Krista Peoples was injured in a car crash, and applied for PIP benefits through her auto insurer, USAA. When USAA eventually denied her benefits, Peoples sued. She alleged that USAA violated Washington insurance regulations when it denied bills without an individualized assessment and when a computerized review process determined that the bills exceeded a predetermined limit. USAA moved to dismiss, arguing that Ms. Peoples (and other plaintiffs) were not injured in their business or property.
This is important because any person who is injured in his business or property by a violation of RCW 19.86.020 may bring a civil action to enjoin further violations (i.e. an injunction) and recover actual damages, together with the costs of the suit, including a reasonable attorney’s fee. The court may, in its discretion, award three times the actual damages, not to exceed $25,000. To prevail in a CPA action, a private plaintiff must prove (1) an unfair or deceptive act or practice (2) in trade or commerce (3) which affects the public interest (4) and causes injury to the plaintiffs business or property, and (5) a causal link between the act and the injury.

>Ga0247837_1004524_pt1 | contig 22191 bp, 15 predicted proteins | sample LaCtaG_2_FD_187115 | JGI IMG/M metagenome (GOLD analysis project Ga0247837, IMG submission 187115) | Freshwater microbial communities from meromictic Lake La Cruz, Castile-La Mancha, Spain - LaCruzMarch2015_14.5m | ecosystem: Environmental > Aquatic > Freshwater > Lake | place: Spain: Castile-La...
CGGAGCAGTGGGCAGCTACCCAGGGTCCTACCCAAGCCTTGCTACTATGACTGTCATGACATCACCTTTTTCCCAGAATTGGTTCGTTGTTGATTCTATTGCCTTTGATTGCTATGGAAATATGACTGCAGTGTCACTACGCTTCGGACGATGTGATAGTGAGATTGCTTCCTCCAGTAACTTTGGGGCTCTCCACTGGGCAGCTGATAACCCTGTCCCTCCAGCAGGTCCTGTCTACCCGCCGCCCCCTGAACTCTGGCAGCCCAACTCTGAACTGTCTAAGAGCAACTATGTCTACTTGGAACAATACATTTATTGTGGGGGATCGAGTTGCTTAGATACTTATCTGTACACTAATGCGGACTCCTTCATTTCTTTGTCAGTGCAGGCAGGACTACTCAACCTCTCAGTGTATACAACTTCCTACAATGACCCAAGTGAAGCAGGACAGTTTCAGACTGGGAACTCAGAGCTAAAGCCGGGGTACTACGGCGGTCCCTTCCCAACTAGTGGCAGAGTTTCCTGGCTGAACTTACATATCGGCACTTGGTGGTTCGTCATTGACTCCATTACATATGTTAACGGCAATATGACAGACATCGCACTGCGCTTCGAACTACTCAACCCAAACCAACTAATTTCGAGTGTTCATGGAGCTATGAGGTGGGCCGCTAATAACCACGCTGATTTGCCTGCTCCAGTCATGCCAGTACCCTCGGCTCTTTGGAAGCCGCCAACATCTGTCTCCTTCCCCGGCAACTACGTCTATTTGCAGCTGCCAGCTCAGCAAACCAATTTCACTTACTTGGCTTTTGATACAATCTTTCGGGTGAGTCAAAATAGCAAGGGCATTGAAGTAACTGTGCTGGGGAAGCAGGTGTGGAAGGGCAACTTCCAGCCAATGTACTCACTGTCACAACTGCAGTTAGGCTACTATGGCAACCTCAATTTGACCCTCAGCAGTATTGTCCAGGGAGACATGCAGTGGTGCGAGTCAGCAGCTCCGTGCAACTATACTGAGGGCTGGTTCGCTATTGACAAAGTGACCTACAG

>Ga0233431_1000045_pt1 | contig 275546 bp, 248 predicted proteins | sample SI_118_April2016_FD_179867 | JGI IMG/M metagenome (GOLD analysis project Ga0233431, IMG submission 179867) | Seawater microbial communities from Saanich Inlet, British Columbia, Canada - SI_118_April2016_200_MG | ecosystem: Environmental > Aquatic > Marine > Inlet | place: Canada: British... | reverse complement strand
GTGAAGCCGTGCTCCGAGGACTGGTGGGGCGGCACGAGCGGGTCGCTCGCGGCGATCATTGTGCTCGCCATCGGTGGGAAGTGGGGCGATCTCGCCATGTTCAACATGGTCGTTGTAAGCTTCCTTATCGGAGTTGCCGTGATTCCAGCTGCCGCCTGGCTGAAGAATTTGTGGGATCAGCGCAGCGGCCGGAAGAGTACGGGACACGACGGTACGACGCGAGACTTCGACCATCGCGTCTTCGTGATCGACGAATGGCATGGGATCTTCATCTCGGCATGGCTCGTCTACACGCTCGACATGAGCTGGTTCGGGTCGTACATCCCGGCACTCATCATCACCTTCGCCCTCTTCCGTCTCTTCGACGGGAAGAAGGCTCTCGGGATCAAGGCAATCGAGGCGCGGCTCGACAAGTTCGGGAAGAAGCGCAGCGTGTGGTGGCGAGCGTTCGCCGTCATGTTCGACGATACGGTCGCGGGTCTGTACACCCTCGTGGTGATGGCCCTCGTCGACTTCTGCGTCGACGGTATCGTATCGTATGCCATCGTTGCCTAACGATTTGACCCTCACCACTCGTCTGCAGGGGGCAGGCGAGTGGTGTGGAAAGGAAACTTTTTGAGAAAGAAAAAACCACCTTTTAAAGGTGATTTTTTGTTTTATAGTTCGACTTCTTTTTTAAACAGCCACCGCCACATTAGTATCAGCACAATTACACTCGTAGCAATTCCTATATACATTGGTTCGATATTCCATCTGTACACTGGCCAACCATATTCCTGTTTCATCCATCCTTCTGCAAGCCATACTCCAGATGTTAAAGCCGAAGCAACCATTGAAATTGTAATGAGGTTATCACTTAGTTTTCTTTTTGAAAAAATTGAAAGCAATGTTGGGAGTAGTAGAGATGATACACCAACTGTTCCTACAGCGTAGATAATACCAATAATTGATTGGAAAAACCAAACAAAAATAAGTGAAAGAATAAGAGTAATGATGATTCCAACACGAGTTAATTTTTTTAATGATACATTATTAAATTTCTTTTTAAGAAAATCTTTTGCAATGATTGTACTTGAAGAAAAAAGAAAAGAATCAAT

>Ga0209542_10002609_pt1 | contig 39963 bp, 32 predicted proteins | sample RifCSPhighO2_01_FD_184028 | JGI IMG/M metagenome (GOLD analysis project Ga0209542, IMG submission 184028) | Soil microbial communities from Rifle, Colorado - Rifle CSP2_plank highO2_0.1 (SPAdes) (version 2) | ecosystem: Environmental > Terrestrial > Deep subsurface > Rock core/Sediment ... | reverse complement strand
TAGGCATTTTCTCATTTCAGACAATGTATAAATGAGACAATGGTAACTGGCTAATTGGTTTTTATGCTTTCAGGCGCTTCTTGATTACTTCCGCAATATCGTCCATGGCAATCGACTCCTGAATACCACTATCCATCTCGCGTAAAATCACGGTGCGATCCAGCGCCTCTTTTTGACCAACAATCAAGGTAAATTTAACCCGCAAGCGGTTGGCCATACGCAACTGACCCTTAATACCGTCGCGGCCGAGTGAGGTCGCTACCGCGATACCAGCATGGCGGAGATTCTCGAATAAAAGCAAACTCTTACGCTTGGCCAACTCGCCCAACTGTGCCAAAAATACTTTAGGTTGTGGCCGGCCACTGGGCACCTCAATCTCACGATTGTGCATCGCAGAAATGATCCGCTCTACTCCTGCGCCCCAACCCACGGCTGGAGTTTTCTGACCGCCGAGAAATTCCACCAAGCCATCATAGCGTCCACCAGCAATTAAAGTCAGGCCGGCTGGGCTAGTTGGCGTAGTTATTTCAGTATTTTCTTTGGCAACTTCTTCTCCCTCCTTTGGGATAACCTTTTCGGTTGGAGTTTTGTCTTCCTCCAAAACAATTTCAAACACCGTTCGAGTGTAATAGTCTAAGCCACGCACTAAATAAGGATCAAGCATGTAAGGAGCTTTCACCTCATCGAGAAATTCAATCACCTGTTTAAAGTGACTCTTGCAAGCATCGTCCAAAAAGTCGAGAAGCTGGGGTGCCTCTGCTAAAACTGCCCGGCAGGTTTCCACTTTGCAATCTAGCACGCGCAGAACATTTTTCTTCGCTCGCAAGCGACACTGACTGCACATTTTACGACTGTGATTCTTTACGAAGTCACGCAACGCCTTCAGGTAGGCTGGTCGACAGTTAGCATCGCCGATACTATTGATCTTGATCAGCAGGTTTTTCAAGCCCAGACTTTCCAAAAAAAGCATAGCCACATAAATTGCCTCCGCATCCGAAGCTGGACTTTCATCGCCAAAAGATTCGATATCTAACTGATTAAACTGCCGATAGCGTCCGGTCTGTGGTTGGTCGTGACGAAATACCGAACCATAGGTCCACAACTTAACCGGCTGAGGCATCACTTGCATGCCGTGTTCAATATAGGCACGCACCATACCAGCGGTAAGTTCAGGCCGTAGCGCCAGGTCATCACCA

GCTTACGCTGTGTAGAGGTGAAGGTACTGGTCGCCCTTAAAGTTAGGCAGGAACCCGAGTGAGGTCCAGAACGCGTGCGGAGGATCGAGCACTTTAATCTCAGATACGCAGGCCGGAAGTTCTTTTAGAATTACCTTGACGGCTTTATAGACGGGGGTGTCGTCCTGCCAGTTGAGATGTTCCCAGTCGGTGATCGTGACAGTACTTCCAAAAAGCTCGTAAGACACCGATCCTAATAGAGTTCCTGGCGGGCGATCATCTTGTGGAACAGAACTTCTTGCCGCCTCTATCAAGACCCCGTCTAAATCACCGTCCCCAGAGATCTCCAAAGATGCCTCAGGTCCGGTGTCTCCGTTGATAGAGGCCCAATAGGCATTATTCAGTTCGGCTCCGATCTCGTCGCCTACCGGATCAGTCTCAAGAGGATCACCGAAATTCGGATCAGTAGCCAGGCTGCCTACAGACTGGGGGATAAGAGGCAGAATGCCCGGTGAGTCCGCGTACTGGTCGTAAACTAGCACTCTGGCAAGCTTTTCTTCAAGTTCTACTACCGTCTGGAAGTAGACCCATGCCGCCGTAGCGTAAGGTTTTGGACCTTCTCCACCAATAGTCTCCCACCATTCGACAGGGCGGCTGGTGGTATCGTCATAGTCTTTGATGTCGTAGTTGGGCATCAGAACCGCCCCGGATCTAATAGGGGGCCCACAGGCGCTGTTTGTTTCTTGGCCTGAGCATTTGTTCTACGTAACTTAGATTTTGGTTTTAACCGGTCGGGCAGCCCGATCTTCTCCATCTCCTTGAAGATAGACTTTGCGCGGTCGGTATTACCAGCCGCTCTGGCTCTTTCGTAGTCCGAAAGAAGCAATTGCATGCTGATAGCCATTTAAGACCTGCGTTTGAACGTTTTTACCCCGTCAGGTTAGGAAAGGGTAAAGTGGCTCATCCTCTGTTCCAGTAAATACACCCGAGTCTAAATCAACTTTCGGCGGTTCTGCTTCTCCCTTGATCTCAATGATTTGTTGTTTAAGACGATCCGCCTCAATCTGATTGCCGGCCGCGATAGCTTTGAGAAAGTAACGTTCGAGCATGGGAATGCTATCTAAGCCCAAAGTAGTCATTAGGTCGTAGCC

The Washington Supreme Court ruled in favor of Ms. Peoples. The court rejected USAA’s arguments because they were based on cases that said personal injury cases were not proper for CPA claims (See Ambach v. French, 167 Wn.2d 167, 216 P.3d 405 (2009)). Rather, the justices found that Ms. Peoples was seeking to hold her insurance company liable for benefits owed under contract. The court went on to hold that “the deprivation of contracted-for insurance benefits is an injury to ‘business or property’ regardless of the type of benefits secured by the policy.”
The court ruling in this case is another win for Washington consumers, providing another “arrow in the quiver” when insurance companies greedily and wrongfully withhold contracted-for insurance benefits.